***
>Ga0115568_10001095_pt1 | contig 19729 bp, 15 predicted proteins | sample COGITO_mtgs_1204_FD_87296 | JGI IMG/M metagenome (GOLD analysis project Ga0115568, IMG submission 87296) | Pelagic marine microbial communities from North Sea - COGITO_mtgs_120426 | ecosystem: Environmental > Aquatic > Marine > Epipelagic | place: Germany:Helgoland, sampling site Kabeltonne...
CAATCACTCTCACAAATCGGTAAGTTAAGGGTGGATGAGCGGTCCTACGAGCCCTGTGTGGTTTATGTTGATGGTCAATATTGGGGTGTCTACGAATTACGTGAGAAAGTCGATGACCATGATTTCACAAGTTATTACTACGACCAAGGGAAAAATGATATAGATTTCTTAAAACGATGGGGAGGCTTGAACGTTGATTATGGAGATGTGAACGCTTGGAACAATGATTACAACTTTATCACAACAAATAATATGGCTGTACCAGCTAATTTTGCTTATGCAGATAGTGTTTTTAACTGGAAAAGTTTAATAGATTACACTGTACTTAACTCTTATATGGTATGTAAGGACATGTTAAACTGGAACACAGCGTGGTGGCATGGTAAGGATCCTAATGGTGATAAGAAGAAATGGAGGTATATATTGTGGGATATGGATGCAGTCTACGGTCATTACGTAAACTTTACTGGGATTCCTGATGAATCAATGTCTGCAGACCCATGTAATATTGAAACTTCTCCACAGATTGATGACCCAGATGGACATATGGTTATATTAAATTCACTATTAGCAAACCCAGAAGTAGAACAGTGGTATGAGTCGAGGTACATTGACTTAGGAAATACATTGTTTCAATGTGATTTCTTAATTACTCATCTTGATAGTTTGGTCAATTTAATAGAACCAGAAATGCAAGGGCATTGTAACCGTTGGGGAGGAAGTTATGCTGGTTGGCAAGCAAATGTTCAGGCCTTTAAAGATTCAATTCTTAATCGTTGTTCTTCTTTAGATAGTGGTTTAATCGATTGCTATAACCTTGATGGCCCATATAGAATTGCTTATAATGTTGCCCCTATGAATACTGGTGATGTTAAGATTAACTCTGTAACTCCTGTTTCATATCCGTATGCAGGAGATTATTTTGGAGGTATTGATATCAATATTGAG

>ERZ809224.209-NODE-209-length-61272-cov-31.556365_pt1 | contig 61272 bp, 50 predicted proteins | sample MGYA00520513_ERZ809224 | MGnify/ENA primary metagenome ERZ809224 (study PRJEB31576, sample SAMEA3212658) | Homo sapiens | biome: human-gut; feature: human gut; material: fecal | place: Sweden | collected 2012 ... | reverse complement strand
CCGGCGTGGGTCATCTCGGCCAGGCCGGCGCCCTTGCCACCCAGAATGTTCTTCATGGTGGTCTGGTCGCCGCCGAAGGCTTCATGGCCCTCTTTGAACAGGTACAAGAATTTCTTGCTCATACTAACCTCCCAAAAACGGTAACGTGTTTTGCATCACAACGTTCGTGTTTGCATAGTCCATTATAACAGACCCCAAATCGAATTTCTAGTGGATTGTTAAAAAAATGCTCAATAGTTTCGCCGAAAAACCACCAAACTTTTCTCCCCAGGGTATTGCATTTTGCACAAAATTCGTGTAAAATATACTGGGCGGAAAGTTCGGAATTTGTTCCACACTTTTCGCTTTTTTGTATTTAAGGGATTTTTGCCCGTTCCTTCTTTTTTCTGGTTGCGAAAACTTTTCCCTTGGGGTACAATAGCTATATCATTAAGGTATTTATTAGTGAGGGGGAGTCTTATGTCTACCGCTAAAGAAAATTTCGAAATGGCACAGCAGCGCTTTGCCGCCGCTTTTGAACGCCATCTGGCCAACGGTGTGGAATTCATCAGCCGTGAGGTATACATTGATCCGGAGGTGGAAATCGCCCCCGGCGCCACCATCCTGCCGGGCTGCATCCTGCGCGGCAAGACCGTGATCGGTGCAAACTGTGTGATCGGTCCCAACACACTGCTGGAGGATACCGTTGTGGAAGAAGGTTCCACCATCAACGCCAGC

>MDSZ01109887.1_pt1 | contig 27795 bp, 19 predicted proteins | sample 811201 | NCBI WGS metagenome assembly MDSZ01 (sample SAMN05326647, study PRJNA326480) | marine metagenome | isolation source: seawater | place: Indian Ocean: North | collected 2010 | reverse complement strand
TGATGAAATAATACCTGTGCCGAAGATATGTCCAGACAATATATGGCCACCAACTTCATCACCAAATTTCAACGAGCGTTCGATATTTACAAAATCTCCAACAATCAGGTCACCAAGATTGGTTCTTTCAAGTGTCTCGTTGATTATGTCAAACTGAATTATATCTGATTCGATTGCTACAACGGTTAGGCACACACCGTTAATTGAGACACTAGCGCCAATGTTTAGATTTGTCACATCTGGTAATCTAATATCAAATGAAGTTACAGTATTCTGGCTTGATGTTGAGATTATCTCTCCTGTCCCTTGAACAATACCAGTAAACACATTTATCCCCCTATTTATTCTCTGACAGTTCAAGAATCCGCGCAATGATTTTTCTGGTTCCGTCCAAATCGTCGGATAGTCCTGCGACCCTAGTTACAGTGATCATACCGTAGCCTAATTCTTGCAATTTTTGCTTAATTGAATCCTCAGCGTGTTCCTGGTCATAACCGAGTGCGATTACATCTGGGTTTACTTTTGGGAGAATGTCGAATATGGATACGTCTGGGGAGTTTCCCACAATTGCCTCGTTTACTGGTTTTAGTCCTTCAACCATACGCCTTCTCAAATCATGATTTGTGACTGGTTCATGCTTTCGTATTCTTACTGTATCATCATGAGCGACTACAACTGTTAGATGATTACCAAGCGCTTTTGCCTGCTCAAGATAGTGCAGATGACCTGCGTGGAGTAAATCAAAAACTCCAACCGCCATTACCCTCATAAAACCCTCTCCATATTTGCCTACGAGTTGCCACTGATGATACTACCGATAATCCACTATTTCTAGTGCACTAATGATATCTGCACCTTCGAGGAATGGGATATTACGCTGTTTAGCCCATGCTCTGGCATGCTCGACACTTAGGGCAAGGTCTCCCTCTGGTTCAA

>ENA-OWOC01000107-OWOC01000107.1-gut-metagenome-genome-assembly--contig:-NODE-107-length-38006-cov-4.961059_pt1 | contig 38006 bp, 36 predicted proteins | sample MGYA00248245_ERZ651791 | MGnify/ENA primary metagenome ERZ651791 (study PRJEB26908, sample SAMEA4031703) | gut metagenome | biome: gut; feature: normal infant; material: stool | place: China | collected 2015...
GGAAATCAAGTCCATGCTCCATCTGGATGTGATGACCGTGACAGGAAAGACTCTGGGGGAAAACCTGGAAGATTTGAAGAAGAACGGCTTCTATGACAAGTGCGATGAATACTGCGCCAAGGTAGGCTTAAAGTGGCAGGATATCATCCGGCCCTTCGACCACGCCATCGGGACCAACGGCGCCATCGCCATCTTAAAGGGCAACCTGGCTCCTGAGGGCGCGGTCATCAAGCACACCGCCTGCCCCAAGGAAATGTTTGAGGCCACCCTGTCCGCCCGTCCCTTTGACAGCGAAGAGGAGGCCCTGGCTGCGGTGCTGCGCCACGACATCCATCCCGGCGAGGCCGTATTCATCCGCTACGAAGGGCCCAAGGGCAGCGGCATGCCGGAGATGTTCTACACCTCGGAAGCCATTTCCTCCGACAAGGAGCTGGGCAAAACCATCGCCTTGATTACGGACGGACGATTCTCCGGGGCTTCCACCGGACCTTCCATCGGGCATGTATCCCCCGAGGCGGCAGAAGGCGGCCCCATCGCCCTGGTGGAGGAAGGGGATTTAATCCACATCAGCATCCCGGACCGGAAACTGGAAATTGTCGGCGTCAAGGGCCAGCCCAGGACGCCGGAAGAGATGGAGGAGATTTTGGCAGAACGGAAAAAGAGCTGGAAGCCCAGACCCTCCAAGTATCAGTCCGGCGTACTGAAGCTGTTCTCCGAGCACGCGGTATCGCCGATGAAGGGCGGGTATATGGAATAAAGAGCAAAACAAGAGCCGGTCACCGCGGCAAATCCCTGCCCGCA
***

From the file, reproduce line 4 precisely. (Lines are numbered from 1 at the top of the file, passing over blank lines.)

CCGGCGTGGGTCATCTCGGCCAGGCCGGCGCCCTTGCCACCCAGAATGTTCTTCATGGTGGTCTGGTCGCCGCCGAAGGCTTCATGGCCCTCTTTGAACAGGTACAAGAATTTCTTGCTCATACTAACCTCCCAAAAACGGTAACGTGTTTTGCATCACAACGTTCGTGTTTGCATAGTCCATTATAACAGACCCCAAATCGAATTTCTAGTGGATTGTTAAAAAAATGCTCAATAGTTTCGCCGAAAAACCACCAAACTTTTCTCCCCAGGGTATTGCATTTTGCACAAAATTCGTGTAAAATATACTGGGCGGAAAGTTCGGAATTTGTTCCACACTTTTCGCTTTTTTGTATTTAAGGGATTTTTGCCCGTTCCTTCTTTTTTCTGGTTGCGAAAACTTTTCCCTTGGGGTACAATAGCTATATCATTAAGGTATTTATTAGTGAGGGGGAGTCTTATGTCTACCGCTAAAGAAAATTTCGAAATGGCACAGCAGCGCTTTGCCGCCGCTTTTGAACGCCATCTGGCCAACGGTGTGGAATTCATCAGCCGTGAGGTATACATTGATCCGGAGGTGGAAATCGCCCCCGGCGCCACCATCCTGCCGGGCTGCATCCTGCGCGGCAAGACCGTGATCGGTGCAAACTGTGTGATCGGTCCCAACACACTGCTGGAGGATACCGTTGTGGAAGAAGGTTCCACCATCAACGCCAGC